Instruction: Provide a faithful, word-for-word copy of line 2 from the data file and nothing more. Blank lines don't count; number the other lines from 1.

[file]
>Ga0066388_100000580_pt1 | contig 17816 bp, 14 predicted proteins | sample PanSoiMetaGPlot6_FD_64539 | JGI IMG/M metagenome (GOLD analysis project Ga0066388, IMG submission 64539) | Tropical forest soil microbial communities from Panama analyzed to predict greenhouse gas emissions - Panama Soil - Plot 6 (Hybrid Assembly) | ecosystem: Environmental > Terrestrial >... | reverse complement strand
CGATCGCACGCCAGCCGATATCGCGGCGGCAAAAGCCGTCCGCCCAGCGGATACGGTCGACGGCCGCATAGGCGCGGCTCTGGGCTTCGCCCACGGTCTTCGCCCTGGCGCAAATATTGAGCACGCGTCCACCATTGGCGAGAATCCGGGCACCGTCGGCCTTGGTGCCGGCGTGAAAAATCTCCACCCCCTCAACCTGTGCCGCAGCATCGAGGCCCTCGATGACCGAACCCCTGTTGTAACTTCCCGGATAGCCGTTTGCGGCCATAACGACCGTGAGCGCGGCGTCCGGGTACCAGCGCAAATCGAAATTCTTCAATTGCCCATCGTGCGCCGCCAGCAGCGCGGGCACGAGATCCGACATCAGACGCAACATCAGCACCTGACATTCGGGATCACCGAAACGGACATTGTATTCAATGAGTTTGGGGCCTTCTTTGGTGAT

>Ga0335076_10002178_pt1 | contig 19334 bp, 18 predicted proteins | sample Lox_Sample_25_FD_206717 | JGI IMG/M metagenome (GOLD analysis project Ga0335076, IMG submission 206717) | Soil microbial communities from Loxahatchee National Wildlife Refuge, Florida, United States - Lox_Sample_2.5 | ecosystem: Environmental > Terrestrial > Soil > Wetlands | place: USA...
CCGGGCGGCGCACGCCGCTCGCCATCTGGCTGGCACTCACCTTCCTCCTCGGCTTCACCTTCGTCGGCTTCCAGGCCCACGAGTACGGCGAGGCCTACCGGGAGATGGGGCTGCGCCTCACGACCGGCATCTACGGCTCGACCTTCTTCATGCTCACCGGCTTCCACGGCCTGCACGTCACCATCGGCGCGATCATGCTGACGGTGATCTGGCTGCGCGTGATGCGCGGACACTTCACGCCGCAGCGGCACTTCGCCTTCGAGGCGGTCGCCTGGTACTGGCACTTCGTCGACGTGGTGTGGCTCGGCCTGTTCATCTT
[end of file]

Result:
CGATCGCACGCCAGCCGATATCGCGGCGGCAAAAGCCGTCCGCCCAGCGGATACGGTCGACGGCCGCATAGGCGCGGCTCTGGGCTTCGCCCACGGTCTTCGCCCTGGCGCAAATATTGAGCACGCGTCCACCATTGGCGAGAATCCGGGCACCGTCGGCCTTGGTGCCGGCGTGAAAAATCTCCACCCCCTCAACCTGTGCCGCAGCATCGAGGCCCTCGATGACCGAACCCCTGTTGTAACTTCCCGGATAGCCGTTTGCGGCCATAACGACCGTGAGCGCGGCGTCCGGGTACCAGCGCAAATCGAAATTCTTCAATTGCCCATCGTGCGCCGCCAGCAGCGCGGGCACGAGATCCGACATCAGACGCAACATCAGCACCTGACATTCGGGATCACCGAAACGGACATTGTATTCAATGAGTTTGGGGCCTTCTTTGGTGAT